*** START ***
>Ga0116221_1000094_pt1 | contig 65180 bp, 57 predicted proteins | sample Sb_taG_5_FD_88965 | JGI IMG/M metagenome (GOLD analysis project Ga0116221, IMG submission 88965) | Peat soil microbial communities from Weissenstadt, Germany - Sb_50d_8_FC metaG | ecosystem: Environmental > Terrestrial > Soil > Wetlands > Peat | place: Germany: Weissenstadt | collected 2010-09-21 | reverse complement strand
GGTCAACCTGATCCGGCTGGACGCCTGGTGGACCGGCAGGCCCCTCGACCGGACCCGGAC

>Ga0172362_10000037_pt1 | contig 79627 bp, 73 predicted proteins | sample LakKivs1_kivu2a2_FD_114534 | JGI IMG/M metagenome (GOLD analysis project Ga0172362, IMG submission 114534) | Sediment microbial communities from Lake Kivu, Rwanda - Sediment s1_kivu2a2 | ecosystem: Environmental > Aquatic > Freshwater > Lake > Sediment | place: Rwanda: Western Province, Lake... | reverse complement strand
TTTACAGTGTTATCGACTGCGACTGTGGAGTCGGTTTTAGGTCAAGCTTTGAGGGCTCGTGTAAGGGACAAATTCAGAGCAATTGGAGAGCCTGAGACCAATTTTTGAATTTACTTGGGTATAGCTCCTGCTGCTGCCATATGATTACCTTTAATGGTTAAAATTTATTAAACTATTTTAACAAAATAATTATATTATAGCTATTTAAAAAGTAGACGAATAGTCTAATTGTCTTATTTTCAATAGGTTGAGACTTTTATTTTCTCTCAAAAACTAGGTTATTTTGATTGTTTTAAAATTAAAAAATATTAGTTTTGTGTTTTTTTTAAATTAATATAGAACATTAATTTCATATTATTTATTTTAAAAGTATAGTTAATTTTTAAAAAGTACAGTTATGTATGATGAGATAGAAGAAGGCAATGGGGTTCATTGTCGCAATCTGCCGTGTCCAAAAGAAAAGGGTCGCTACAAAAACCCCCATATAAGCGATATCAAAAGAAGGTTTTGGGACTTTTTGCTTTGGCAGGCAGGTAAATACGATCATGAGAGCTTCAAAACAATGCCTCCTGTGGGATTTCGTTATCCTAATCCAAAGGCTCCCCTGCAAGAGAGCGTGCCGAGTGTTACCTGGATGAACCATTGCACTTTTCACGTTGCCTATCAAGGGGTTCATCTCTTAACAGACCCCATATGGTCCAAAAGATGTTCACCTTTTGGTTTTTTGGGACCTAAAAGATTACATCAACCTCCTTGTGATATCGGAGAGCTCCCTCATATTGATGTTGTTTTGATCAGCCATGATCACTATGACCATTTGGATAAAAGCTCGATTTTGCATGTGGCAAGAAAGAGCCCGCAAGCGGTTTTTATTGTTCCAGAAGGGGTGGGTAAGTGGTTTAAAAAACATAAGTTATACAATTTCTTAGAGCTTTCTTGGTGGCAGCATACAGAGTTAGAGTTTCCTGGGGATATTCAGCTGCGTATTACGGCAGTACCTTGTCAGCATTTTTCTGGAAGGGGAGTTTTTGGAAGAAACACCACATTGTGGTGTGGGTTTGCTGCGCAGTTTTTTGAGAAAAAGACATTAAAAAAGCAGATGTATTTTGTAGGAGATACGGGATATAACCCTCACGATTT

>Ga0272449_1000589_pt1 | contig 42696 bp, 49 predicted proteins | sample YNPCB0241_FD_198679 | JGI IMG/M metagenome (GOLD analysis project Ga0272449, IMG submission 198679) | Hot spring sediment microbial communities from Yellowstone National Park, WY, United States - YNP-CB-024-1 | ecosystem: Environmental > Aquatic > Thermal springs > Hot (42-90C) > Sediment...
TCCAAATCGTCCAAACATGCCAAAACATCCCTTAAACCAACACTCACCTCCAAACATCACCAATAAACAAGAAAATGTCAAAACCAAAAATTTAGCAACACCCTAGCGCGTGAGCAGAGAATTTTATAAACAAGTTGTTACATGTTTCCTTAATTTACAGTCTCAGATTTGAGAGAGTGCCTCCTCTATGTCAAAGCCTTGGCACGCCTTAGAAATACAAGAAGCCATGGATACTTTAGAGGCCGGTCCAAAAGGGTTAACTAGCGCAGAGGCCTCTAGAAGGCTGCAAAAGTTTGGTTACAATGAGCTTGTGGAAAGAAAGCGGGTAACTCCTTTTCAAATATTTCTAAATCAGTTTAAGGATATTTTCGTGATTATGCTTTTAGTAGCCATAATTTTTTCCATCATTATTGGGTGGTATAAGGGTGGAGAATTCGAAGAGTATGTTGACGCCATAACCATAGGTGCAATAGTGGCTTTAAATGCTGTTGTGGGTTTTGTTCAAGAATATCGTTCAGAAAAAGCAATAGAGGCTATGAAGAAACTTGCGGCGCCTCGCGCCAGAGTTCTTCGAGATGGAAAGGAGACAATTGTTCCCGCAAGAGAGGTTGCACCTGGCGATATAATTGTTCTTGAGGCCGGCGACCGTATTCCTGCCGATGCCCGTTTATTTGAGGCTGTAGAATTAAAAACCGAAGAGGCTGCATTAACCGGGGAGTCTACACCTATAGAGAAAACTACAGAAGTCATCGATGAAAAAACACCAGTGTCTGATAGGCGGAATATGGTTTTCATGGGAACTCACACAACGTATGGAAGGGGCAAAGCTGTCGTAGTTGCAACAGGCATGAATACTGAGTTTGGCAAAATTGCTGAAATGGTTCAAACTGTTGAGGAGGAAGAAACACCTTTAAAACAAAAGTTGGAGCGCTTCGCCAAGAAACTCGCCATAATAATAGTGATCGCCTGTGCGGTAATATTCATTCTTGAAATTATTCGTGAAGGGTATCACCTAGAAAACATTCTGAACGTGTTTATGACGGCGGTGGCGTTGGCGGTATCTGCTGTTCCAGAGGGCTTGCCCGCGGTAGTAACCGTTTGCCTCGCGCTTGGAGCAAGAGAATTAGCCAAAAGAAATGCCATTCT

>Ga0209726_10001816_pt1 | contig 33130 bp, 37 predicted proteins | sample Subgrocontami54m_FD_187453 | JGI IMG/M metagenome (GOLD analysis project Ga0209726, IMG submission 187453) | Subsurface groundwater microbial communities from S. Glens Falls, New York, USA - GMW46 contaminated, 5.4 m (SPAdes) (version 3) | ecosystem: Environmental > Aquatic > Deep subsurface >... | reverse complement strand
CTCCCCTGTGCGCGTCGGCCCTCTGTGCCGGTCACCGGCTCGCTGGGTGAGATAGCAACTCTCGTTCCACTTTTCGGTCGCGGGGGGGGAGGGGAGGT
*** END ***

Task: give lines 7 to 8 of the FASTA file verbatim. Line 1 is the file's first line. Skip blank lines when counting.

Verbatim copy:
>Ga0209726_10001816_pt1 | contig 33130 bp, 37 predicted proteins | sample Subgrocontami54m_FD_187453 | JGI IMG/M metagenome (GOLD analysis project Ga0209726, IMG submission 187453) | Subsurface groundwater microbial communities from S. Glens Falls, New York, USA - GMW46 contaminated, 5.4 m (SPAdes) (version 3) | ecosystem: Environmental > Aquatic > Deep subsurface >... | reverse complement strand
CTCCCCTGTGCGCGTCGGCCCTCTGTGCCGGTCACCGGCTCGCTGGGTGAGATAGCAACTCTCGTTCCACTTTTCGGTCGCGGGGGGGGAGGGGAGGT